How do CDs work?

A certificate of deposit (CD) is a low-risk savings tool that can boost the amount you earn in interest while keeping your money invested in a relatively safe way.

Like savings accounts, CDs are considered low risk because they are FDIC-insured up to $250,000. However, CDs generally allow your savings to grow at a faster rate than they would in a regular savings account.

How CDs work

In exchange for depositing your money into a bank for a fixed period (usually called the term or duration), the bank pays a fixed interest rate that’s typically higher than the rates offered on regular savings accounts. When the term is up (or when the CD matures) you get back the money you deposited (the principal) plus any interest that has accrued.

If you need to access your funds before the CD’s term ends, you are subject to early withdrawal penalties. On average, these fees are equal to six months’ worth of interest on the CD, according to a 2015 study by Bankrate.

Tip: Before opening a CD, make sure you have an emergency fund—a comfortable amount of savings in an easily accessible account, such as a regular savings account.

How terms, minimum balances and rates interact

CDs come in varying terms and may require different minimum balances. The rate you earn typically varies by the term and how much money is in the account. In general, the longer the term and the more money you deposit, the higher the rate you are offered. (A longer term does not necessarily require a larger minimum balance.)

Compounding interest: APR vs. APY

Like savings accounts, CDs earn compound interest—meaning that periodically, the interest you earn is added to your principal. Then that new total amount earns interest of its own, and so on.

Because of the compound interest, it is important to understand the difference between annual percentage rate (APR) and annual percentage yield (APY). The APR represents the fixed interest rate you receive, while APY refers to the amount you earn in one year, taking compound interest into account.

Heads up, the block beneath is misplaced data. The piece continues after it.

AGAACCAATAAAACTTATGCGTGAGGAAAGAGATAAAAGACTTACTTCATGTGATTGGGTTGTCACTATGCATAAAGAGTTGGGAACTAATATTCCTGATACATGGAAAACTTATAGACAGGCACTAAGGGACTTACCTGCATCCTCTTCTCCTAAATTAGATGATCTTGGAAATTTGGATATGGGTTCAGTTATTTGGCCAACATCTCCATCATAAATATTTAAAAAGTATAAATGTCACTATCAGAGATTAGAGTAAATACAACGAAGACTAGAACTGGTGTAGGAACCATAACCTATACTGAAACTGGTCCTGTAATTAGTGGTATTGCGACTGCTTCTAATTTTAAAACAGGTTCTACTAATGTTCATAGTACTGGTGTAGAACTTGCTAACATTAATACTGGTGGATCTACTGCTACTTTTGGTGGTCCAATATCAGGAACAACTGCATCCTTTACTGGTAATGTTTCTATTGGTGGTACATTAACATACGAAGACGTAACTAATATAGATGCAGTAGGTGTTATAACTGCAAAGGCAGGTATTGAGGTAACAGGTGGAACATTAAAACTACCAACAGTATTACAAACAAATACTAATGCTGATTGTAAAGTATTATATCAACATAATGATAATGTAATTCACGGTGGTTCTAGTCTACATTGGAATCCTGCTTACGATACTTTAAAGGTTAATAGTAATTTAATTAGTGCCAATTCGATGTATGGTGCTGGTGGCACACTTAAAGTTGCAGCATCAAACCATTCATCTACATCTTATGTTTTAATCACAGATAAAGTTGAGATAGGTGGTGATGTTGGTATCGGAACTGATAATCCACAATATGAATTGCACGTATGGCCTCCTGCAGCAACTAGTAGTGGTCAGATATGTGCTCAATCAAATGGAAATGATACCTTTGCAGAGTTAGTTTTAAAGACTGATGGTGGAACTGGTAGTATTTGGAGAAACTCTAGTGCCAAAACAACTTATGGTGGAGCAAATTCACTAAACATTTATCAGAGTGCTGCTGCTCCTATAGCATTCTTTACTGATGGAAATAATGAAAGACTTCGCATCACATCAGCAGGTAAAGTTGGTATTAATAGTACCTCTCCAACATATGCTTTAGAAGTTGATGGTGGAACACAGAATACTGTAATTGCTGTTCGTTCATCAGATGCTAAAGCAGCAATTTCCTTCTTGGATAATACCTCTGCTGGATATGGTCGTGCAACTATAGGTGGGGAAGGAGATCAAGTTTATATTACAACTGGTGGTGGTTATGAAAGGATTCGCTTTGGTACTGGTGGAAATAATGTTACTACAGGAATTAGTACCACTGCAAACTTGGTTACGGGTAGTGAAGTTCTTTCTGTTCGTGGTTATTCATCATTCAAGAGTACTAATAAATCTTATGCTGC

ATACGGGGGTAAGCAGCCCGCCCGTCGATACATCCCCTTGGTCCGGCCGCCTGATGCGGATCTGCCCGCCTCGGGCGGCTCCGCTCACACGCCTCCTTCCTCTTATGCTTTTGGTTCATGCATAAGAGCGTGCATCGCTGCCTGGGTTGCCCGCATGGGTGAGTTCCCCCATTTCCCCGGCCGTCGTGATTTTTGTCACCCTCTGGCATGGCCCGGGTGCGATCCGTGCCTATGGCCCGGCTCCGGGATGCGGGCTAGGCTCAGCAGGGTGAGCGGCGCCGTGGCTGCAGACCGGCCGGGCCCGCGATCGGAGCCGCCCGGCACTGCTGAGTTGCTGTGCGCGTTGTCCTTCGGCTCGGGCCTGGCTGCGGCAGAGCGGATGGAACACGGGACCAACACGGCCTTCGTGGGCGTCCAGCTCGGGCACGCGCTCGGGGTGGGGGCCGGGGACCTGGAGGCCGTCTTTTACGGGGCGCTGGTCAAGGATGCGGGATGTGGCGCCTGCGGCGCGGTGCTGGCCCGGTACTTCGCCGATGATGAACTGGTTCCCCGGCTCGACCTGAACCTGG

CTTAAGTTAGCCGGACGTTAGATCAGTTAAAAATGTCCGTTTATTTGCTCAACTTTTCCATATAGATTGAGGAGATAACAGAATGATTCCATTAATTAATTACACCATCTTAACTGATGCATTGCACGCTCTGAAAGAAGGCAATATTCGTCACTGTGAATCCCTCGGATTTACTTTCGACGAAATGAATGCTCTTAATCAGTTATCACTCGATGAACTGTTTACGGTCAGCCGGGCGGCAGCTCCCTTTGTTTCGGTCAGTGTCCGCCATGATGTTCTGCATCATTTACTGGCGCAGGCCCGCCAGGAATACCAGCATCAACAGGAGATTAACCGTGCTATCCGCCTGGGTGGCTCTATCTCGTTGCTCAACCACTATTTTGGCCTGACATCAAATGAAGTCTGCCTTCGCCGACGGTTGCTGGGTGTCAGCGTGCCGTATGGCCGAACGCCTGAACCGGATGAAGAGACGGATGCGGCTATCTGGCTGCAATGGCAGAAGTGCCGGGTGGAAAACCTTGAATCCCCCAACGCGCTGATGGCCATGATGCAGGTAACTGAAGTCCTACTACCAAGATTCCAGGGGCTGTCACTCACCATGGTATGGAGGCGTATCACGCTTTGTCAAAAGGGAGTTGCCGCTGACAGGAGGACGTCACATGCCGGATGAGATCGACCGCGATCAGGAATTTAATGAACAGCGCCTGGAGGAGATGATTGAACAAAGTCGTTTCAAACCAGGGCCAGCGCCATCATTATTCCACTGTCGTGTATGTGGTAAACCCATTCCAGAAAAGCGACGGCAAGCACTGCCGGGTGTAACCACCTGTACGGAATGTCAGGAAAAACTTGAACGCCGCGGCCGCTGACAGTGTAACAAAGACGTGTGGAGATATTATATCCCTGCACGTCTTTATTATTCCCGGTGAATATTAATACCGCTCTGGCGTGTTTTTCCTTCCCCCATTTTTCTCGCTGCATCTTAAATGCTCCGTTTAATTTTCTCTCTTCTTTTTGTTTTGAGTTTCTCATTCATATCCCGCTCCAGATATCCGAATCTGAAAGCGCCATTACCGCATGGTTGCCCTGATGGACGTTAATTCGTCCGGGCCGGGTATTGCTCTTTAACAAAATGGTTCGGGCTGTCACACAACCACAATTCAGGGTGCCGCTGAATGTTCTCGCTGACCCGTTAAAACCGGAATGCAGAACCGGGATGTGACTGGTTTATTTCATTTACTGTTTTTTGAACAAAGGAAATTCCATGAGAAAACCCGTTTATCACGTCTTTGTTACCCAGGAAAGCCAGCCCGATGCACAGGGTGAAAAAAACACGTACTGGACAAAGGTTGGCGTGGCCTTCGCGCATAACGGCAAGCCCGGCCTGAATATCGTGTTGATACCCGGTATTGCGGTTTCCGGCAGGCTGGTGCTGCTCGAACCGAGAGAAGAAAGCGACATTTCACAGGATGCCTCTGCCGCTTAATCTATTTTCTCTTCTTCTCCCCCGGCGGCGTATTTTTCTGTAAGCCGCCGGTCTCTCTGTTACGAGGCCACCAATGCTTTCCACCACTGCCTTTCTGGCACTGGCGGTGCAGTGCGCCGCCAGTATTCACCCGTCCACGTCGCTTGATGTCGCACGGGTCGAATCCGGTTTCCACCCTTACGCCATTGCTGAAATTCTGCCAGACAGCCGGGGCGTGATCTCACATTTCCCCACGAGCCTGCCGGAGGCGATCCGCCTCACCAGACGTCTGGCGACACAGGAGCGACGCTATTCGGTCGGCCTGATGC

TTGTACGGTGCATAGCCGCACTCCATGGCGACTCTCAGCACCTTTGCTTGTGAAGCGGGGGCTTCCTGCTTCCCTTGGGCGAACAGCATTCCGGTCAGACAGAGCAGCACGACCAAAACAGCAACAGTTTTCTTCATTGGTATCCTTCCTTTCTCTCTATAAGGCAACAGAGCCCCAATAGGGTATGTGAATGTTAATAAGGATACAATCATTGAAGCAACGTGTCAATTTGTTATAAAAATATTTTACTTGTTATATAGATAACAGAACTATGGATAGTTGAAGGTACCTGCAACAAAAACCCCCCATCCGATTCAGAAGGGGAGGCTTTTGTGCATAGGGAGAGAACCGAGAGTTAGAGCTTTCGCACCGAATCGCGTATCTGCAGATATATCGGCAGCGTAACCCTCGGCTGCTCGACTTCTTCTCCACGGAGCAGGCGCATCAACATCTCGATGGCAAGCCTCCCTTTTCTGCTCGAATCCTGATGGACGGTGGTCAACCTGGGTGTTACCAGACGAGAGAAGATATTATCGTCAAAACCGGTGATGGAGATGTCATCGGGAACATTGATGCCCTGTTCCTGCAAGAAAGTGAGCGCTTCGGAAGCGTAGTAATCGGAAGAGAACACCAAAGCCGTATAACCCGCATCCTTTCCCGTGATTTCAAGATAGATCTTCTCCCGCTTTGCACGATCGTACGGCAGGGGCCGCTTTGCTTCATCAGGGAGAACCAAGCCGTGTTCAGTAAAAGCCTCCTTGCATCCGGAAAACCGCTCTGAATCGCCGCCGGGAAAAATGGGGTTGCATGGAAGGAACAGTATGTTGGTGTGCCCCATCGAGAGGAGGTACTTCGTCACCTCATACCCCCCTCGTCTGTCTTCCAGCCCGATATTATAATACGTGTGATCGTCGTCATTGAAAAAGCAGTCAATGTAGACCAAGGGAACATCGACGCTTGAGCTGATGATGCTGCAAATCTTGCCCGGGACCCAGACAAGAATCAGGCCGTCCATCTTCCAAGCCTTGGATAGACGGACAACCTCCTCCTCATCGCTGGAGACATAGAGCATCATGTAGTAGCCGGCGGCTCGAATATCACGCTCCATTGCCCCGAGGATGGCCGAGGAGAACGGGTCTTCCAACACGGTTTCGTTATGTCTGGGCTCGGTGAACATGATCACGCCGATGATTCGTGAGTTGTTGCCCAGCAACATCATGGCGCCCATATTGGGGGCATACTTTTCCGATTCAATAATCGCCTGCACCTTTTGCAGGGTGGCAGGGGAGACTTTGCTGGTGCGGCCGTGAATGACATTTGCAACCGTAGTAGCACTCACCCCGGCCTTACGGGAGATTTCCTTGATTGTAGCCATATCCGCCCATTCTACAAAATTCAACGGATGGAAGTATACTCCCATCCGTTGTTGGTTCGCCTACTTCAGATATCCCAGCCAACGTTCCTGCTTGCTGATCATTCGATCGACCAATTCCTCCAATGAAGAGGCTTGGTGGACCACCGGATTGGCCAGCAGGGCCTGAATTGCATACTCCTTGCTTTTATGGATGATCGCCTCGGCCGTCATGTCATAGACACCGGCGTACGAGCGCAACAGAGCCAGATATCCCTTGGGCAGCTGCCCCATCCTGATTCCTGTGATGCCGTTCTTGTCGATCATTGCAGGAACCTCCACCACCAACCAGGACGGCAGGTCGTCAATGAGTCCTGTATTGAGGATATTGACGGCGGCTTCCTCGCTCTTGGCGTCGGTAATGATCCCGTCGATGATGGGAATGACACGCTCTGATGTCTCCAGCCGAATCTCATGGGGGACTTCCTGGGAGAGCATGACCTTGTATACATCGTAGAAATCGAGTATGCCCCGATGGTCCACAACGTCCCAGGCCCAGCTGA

Choosing a CD

There are a number of factors to consider when choosing a CD. First, when do you need the money? If you need it soon, consider a CD with a shorter term. But if you’re saving for something five years down the line, a CD with a longer term and higher rate may be more beneficial.

Also, consider the economic environment. If it seems that interest rates may rise, or if you want to open multiple CDs, CD laddering can be a good option.

Building a CD ladder

Overall interest rates may change during your CD’s term. If rates rise, you miss out on earning those higher rates, since your money is committed for the CD’s term. However, if rates go down, you benefit: You still earn the higher rate that was offered when you opened the CD. CD laddering, buying multiple CDs of varying term lengths, can help address this concern.

It can also be a way for you to take advantage of longer terms (and therefore higher interest rates) while still giving you access to some of your money each year.

With a CD ladder, you divide your initial investment into equal parts and invest each portion in a CD that matures every year. For example, say Leo has $10,000. To build a CD ladder, he invests $2,000 each in a 1-year, 2-year, 3-year, 4-year and 5-year CD. As each CD matures, he reinvests the money at the current interest rate or uses the cash for another purpose. If Leo reinvests his money, he might choose a new 5-year CD, which would ensure he has one CD maturing each year as long as he continues laddering.

Combining CDs with other accounts

Be sure to consider other options for saving or investing your funds. Different accounts offer different levels of risk and return. (Read more about how CDs compare with other low-risk savings accounts.) Always choose accounts that best fit your financial goals and your time frames. Learn more about CDs at Bank of America.

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The material provided on this website is for informational use only and is not intended for financial or investment advice. Bank of America and/or its affiliates, and Khan Academy, assume no liability for any loss or damage resulting from one’s reliance on the material provided. Please also note that such material is not updated regularly and that some of the information may not therefore be current. Consult with your own financial professional when making decisions regarding your financial or investment options.

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